One of the most pleasant surprises I had during my short trip to Bari was an outdoor fish market right by the seaside. We were looking for a parking spot so we happened to drive by and there it was – the fish market!
It was a sunny Sunday in November (almost summer-like) and, although the city seemed deserted when we had first got to Bari 2 days before, now the streets were packed with people and it was just a perfect day to spend on the beach.
We arrived a bit late for the market, around 1 p.m. , I suppose most of the amazing things at the market usually happen in the morning, but luckily there were still a lot of enthusiastic fishermen willing to sell their catch of the day, shouting their offers in the Barese dialect.
Most of the fishermen were whacking octopi in woven baskets (in order to tenderize it, I was informed), some were opening up fresh sea urchins, others weighing fresh beautiful fish on rusty scales under buyers’ eyes. Of course some had to make sure that their live octopi would not run away as this was their main activity – planning their escape, crawling furtively out of the plastic containers one step at a time– but the fisherman would always catch them halfway and bring them back to their place.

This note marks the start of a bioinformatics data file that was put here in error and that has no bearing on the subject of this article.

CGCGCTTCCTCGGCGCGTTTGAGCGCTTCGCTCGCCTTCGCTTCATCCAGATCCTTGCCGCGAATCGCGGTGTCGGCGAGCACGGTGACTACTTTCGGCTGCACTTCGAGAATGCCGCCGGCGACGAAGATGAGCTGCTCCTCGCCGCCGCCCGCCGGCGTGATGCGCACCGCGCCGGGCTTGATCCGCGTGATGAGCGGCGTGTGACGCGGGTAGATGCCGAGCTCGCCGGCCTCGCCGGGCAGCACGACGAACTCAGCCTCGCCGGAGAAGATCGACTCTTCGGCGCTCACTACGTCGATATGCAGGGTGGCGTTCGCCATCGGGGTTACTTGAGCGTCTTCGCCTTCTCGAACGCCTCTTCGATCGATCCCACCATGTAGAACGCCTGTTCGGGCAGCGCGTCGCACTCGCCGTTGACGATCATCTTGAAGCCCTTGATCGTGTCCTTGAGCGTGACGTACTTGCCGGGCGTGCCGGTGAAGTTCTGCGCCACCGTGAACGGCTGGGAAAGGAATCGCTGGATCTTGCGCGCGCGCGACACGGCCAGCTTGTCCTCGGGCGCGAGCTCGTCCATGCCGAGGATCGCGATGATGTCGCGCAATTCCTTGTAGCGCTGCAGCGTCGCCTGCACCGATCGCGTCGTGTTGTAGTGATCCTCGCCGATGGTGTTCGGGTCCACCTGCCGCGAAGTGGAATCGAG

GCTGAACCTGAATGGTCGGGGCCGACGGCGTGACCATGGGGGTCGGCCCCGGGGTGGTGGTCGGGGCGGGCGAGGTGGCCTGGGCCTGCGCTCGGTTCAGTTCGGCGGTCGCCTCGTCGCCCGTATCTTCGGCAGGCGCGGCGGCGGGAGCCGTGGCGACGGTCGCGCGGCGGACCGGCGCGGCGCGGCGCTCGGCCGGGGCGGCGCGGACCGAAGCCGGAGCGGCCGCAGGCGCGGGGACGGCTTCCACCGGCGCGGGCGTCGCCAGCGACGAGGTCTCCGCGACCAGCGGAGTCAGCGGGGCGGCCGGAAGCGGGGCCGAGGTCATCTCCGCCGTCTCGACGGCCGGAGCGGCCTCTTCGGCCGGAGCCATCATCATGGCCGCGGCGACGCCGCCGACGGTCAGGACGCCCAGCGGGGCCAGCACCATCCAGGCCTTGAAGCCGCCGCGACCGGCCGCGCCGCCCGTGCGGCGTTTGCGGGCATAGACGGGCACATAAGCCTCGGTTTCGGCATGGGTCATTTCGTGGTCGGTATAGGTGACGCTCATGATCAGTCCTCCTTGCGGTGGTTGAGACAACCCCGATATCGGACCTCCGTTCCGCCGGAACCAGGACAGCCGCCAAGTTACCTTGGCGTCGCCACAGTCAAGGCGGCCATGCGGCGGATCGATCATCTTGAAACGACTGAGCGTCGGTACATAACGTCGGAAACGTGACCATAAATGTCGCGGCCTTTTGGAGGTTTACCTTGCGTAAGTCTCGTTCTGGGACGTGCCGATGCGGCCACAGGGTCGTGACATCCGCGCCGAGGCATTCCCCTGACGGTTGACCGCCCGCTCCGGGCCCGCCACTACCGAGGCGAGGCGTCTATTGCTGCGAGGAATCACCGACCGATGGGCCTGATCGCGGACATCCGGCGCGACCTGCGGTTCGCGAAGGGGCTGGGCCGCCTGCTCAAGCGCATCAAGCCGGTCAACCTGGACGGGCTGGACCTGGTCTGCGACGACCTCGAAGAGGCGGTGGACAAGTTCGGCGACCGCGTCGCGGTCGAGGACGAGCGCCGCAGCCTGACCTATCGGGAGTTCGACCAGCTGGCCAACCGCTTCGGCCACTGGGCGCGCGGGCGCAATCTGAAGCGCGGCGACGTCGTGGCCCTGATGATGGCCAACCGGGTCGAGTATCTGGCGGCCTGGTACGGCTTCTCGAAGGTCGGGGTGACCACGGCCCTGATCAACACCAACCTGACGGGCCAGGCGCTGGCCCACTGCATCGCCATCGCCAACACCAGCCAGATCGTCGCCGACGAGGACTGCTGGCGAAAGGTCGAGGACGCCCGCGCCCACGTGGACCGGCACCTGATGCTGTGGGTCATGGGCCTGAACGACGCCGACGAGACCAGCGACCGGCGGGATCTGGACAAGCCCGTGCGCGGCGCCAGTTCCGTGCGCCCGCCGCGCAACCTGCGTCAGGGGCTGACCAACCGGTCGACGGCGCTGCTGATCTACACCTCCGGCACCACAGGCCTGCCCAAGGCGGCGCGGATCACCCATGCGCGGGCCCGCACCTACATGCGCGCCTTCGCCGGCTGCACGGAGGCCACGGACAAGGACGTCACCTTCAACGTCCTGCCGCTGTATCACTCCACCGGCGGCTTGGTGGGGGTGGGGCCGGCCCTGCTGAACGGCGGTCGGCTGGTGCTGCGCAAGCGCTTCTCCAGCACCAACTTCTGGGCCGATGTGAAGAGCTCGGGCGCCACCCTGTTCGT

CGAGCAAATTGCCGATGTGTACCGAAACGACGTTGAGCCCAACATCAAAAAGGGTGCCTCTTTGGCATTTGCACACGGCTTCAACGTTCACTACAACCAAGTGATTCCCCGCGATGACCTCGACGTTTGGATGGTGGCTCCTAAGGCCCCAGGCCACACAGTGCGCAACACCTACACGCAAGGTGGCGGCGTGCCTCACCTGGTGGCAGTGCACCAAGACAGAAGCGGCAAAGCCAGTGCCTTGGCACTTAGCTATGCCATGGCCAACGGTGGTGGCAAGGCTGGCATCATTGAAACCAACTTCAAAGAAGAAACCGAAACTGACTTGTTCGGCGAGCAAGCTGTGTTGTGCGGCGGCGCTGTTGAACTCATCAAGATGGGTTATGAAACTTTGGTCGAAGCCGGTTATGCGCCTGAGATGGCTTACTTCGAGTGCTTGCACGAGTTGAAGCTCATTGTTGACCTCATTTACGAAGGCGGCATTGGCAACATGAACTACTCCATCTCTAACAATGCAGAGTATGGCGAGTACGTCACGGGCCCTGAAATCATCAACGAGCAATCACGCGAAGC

Lovely cute little creatures, octopi, I read somewhere that they are highly intelligent, the smartest among the invertebrates – they have memory, they have the ability to learn and they play. It might sound cruel now, but they are also a very delicious antipasto, grilled and served with olive oil and lemon 🙂
I love how the outdoor local markets, especially in the smaller cities, give you a glimpse of the life in that place – you as a tourist, temporarily disrupted from your daily tasks, have the chance of observing, of intruding into someone’s intimate moments like buying their ingredients for today’s dinner or a piece of parmigiano raggiano which should not miss from any Italian home.
We then went farther away, at the end of the concrete counters, heading to a shacky old pub, where we had a cold Peroni for 1 euro and I had a sort of a conversation with an odd looking man: “Perche mi guardi brutto?”, he says. He answered for himself : “Perche sono brutto”, laughing loudly. I did find that a good sense of humor.
Outside the bar, a group of men were playing cards at a plastic table. They had that Mafia air, their faces and poses made you think of the Italian Mafiosi from the movies: some were seated at the table playing, some were standing next to them, one was smoking a cigar.
All around the market, the sea and brightly colored boats.